Second is a crash course in leveling a concrete floor and installing tile. Going out to the shed and grabbing the right tools for the job makes it so much nicer. (I knew those yard sales and flea market purchases would come in handy "someday")
    Third, and perhaps most important, is this site and its members. I've seen many where people talk about things they are planning to do but never accomplish a thing, or are constantly fighting among themselves for no good reason, or just shrivel and disappear. Not so here...folks talk, yes, but then actually follow through with their projects, often with better results than they would have experienced without the interaction. Some folks get a bit aggravated at times but work things out, and the site continues to grow and thrive as a community of cooperation. What better way to spend time relaxing?
    Getting a bit long-winded so I'll cut it short with a heartfelt "Thanks, everyone!"
  16. RightHand

    RightHand Pioneer in a New World Moderator Founding Member

    Three things I learned in 2015???
    Well, I learned that I have too much stuff but its all too useful to toss; that I can exist on 4 hrs sleep a night as long as I can take a power nap around hour 12; and that Gloria Gaynor was right after all
  17. Hanzo

    Hanzo Monkey+++

    Even your afroementioned formerly man woman? :rolleyes:
  18. shaman

    shaman Monkey

    Prior to this year, I had only cast pure lead muzzleloading bullets.
    This year, I decided to target all my .35 caliber stuff for cast bullets. This included both mine and KYHillChick's concealed carry pieces in 357 Mag, as well as a 357 Mag carbine, and my 35 Whelen deer rifle. At year's end, I am now additionally casting for my 30-30, 45 ACP, and 44 Mag. My standard practice load for the CC pistols is a 125 grain Lee. Last weekend, I cast hundreds of them in an hour for loading over the winter. I am using a "shake and bake" powder coating on the rifle bullets. You just put a bunch of bullets in a plastic tub along with the powder coat paint and shake, and then bake them in a toaster oven.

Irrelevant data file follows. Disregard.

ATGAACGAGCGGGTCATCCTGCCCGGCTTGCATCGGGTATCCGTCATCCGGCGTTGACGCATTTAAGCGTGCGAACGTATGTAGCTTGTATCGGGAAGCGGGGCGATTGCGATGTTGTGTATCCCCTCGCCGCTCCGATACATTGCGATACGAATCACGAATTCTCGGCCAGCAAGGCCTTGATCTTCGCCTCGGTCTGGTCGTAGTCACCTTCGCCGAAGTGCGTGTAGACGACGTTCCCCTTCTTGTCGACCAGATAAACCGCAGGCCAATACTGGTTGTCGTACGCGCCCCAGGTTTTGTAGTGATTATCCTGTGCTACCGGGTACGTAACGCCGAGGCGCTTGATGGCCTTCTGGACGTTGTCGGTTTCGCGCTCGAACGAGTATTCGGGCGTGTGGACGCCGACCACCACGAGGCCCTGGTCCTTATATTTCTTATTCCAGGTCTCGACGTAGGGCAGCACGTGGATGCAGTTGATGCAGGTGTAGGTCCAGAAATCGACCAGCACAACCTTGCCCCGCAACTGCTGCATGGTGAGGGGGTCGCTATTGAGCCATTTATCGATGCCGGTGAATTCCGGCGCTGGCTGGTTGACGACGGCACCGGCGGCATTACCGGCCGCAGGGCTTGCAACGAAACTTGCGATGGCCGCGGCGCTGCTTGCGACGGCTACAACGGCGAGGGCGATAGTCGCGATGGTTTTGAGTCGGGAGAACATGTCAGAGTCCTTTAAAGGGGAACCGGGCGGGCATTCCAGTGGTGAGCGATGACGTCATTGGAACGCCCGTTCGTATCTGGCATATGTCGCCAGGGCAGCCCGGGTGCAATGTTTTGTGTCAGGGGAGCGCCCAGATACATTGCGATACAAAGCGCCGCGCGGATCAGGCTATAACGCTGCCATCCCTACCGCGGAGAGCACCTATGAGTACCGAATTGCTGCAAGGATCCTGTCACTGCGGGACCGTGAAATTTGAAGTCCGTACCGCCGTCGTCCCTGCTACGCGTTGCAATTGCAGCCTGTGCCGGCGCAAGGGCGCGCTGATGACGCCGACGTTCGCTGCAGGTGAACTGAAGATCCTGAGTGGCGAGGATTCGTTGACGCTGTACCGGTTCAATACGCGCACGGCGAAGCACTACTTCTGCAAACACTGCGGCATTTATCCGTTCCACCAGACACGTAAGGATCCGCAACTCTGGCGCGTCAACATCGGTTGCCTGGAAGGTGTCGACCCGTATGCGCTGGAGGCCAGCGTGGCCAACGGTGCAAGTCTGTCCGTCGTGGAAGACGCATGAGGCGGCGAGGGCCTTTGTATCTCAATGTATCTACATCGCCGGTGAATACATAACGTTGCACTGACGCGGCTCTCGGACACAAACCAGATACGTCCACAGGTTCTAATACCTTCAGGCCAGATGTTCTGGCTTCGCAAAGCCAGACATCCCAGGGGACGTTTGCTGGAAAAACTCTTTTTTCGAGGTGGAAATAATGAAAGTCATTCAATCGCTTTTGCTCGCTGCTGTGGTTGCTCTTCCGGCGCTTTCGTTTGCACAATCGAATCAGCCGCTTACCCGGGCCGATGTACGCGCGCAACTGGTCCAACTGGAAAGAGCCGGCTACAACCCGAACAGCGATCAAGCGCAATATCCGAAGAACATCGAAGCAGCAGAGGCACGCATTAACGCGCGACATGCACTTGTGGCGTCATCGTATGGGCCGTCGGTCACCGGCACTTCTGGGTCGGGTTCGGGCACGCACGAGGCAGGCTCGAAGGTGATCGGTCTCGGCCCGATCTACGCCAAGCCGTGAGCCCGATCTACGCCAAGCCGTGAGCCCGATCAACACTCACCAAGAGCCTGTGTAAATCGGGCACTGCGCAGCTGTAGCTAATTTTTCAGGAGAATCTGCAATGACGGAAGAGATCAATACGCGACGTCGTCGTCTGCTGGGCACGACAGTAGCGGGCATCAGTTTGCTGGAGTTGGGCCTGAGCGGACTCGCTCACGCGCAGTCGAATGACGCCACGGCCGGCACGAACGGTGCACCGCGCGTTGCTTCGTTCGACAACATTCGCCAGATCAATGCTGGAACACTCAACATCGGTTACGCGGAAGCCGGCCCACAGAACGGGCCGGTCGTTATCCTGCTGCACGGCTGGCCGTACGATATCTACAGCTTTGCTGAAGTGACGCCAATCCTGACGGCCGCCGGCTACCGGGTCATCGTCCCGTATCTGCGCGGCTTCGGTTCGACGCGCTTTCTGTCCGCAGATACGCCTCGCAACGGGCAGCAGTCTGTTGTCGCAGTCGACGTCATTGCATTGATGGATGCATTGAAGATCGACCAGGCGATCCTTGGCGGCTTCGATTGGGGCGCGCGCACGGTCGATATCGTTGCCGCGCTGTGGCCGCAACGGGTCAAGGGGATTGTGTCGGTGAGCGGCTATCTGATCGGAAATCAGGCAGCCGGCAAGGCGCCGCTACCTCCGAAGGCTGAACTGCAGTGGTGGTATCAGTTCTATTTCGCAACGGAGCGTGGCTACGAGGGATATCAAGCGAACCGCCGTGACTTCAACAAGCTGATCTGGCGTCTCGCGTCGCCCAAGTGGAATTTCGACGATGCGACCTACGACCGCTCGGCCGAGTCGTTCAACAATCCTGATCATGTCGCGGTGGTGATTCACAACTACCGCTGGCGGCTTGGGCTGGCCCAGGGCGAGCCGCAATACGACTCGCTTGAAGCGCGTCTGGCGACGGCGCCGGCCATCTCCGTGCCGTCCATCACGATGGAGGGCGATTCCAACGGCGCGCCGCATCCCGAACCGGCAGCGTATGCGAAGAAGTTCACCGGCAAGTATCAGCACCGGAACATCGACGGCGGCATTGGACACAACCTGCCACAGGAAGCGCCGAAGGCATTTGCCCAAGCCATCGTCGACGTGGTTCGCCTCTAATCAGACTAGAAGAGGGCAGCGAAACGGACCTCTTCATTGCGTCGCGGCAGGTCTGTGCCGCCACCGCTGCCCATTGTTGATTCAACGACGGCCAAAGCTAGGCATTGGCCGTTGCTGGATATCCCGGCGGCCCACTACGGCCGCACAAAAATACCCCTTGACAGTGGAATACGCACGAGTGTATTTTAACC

So that right there is the first thing I learned.

    Second thing I learned is that 57 ain't 40. It ain't even 50. All my thoughts on how to utilize the farm for survival is in the process of changing. It was a much younger man's strategy. I'm not saying it can't work. It just has to change to fit reality. One of the big things is rethinking how to leverage technology to replace muscle and stamina.

    Third thing I learned is that I need to learn a lot more about coal before I can use it. I remember my Grandfather using coal in a wood burning fireplace to keep his downstairs rathskeller warm. He liked it, because he did not have to carry a lot of logs down the basement and it really warmed up that basement room in a hurry. I figured no big deal. I bought a bag of coal from Tractor Supply, thinking that as I age, going out and cutting firewood was going to be less practical than taking a dump trailer 100 miles to the east once a year and buying a load. That bag of coal taught me a lot. Coal is not easy. This is going to take some serious thinking.
  19. chimo

    chimo the few, the proud, the jarhead monkey crowd Site Supporter+

    I learned the pain of losing a son.
    I learned how to reload shotgun shells
    I learned that there are a lot of fantastic people here at SM
  20. Looking back on 2015, I learned that -

    1. No matter how much I love my wife, sometimes I have to take her out back and show her where the dog is buried.
    2. Nobody but me is entitled to tell me what's right or wrong.
    3. Some people are small-minded, petty, and vicious. That's their problem. How I react to them is up to me.
    William Warren
    hot diggity, kellory, BTPost and 2 others like this.